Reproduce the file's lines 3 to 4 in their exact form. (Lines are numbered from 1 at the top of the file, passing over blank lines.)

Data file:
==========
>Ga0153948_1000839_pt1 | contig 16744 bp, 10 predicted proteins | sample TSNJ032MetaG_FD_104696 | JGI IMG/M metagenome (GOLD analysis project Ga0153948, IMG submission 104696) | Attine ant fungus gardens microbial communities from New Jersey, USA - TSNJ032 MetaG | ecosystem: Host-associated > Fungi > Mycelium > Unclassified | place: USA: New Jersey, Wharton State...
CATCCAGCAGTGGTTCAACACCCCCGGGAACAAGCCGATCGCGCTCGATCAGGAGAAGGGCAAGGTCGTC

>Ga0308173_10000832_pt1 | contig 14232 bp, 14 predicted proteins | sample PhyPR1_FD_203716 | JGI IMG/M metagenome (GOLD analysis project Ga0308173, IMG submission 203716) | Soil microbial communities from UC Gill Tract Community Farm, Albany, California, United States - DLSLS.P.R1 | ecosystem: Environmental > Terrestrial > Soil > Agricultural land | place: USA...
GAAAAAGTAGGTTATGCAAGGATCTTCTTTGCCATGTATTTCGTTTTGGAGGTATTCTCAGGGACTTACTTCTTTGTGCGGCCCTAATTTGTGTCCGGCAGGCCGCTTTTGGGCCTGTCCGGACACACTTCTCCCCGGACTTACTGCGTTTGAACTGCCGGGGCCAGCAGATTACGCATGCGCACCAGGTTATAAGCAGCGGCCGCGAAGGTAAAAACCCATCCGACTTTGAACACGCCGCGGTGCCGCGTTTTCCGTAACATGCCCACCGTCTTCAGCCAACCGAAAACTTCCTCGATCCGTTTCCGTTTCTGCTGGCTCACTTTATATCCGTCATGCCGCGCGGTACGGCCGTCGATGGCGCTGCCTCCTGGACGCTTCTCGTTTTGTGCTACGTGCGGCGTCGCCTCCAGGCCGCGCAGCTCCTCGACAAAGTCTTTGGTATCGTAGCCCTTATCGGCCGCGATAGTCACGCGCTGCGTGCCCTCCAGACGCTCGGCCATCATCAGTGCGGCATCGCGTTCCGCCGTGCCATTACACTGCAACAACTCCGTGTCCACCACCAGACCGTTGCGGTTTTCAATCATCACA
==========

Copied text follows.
>Ga0308173_10000832_pt1 | contig 14232 bp, 14 predicted proteins | sample PhyPR1_FD_203716 | JGI IMG/M metagenome (GOLD analysis project Ga0308173, IMG submission 203716) | Soil microbial communities from UC Gill Tract Community Farm, Albany, California, United States - DLSLS.P.R1 | ecosystem: Environmental > Terrestrial > Soil > Agricultural land | place: USA...
GAAAAAGTAGGTTATGCAAGGATCTTCTTTGCCATGTATTTCGTTTTGGAGGTATTCTCAGGGACTTACTTCTTTGTGCGGCCCTAATTTGTGTCCGGCAGGCCGCTTTTGGGCCTGTCCGGACACACTTCTCCCCGGACTTACTGCGTTTGAACTGCCGGGGCCAGCAGATTACGCATGCGCACCAGGTTATAAGCAGCGGCCGCGAAGGTAAAAACCCATCCGACTTTGAACACGCCGCGGTGCCGCGTTTTCCGTAACATGCCCACCGTCTTCAGCCAACCGAAAACTTCCTCGATCCGTTTCCGTTTCTGCTGGCTCACTTTATATCCGTCATGCCGCGCGGTACGGCCGTCGATGGCGCTGCCTCCTGGACGCTTCTCGTTTTGTGCTACGTGCGGCGTCGCCTCCAGGCCGCGCAGCTCCTCGACAAAGTCTTTGGTATCGTAGCCCTTATCGGCCGCGATAGTCACGCGCTGCGTGCCCTCCAGACGCTCGGCCATCATCAGTGCGGCATCGCGTTCCGCCGTGCCATTACACTGCAACAACTCCGTGTCCACCACCAGACCGTTGCGGTTTTCAATCATCACA